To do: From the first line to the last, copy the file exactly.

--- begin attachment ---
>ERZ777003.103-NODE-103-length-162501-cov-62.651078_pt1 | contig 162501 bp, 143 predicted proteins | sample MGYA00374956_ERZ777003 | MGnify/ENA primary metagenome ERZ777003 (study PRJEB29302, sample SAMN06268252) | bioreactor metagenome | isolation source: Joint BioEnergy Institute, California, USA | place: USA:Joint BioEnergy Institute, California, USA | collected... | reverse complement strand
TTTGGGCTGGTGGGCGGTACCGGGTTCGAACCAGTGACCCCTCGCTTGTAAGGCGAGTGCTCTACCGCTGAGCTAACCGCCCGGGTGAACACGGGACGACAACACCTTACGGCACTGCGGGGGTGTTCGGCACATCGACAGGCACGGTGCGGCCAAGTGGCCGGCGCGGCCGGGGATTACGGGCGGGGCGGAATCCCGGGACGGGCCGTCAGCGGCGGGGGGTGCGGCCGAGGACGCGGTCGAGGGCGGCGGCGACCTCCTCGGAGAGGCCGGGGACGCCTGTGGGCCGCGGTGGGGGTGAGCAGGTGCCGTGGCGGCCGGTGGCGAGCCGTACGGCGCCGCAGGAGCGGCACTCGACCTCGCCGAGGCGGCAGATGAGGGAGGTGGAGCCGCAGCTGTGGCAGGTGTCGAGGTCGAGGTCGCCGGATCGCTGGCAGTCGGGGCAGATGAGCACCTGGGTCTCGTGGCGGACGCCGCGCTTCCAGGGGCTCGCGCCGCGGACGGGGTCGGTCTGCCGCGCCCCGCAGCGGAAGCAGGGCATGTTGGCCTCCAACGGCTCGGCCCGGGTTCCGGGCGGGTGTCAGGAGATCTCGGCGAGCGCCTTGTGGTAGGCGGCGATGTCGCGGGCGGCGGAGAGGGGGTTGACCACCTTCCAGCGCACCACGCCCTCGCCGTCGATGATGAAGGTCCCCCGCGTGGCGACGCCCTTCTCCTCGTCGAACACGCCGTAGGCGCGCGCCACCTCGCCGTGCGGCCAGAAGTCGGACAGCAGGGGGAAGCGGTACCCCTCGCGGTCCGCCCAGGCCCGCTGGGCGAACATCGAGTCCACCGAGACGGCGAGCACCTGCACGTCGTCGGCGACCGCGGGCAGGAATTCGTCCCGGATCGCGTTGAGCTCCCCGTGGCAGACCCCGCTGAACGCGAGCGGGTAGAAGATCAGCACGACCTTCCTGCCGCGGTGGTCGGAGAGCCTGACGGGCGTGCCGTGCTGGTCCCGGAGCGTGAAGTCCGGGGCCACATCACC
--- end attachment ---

>ERZ777003.103-NODE-103-length-162501-cov-62.651078_pt1 | contig 162501 bp, 143 predicted proteins | sample MGYA00374956_ERZ777003 | MGnify/ENA primary metagenome ERZ777003 (study PRJEB29302, sample SAMN06268252) | bioreactor metagenome | isolation source: Joint BioEnergy Institute, California, USA | place: USA:Joint BioEnergy Institute, California, USA | collected... | reverse complement strand
TTTGGGCTGGTGGGCGGTACCGGGTTCGAACCAGTGACCCCTCGCTTGTAAGGCGAGTGCTCTACCGCTGAGCTAACCGCCCGGGTGAACACGGGACGACAACACCTTACGGCACTGCGGGGGTGTTCGGCACATCGACAGGCACGGTGCGGCCAAGTGGCCGGCGCGGCCGGGGATTACGGGCGGGGCGGAATCCCGGGACGGGCCGTCAGCGGCGGGGGGTGCGGCCGAGGACGCGGTCGAGGGCGGCGGCGACCTCCTCGGAGAGGCCGGGGACGCCTGTGGGCCGCGGTGGGGGTGAGCAGGTGCCGTGGCGGCCGGTGGCGAGCCGTACGGCGCCGCAGGAGCGGCACTCGACCTCGCCGAGGCGGCAGATGAGGGAGGTGGAGCCGCAGCTGTGGCAGGTGTCGAGGTCGAGGTCGCCGGATCGCTGGCAGTCGGGGCAGATGAGCACCTGGGTCTCGTGGCGGACGCCGCGCTTCCAGGGGCTCGCGCCGCGGACGGGGTCGGTCTGCCGCGCCCCGCAGCGGAAGCAGGGCATGTTGGCCTCCAACGGCTCGGCCCGGGTTCCGGGCGGGTGTCAGGAGATCTCGGCGAGCGCCTTGTGGTAGGCGGCGATGTCGCGGGCGGCGGAGAGGGGGTTGACCACCTTCCAGCGCACCACGCCCTCGCCGTCGATGATGAAGGTCCCCCGCGTGGCGACGCCCTTCTCCTCGTCGAACACGCCGTAGGCGCGCGCCACCTCGCCGTGCGGCCAGAAGTCGGACAGCAGGGGGAAGCGGTACCCCTCGCGGTCCGCCCAGGCCCGCTGGGCGAACATCGAGTCCACCGAGACGGCGAGCACCTGCACGTCGTCGGCGACCGCGGGCAGGAATTCGTCCCGGATCGCGTTGAGCTCCCCGTGGCAGACCCCGCTGAACGCGAGCGGGTAGAAGATCAGCACGACCTTCCTGCCGCGGTGGTCGGAGAGCCTGACGGGCGTGCCGTGCTGGTCCCGGAGCGTGAAGTCCGGGGCCACATCACC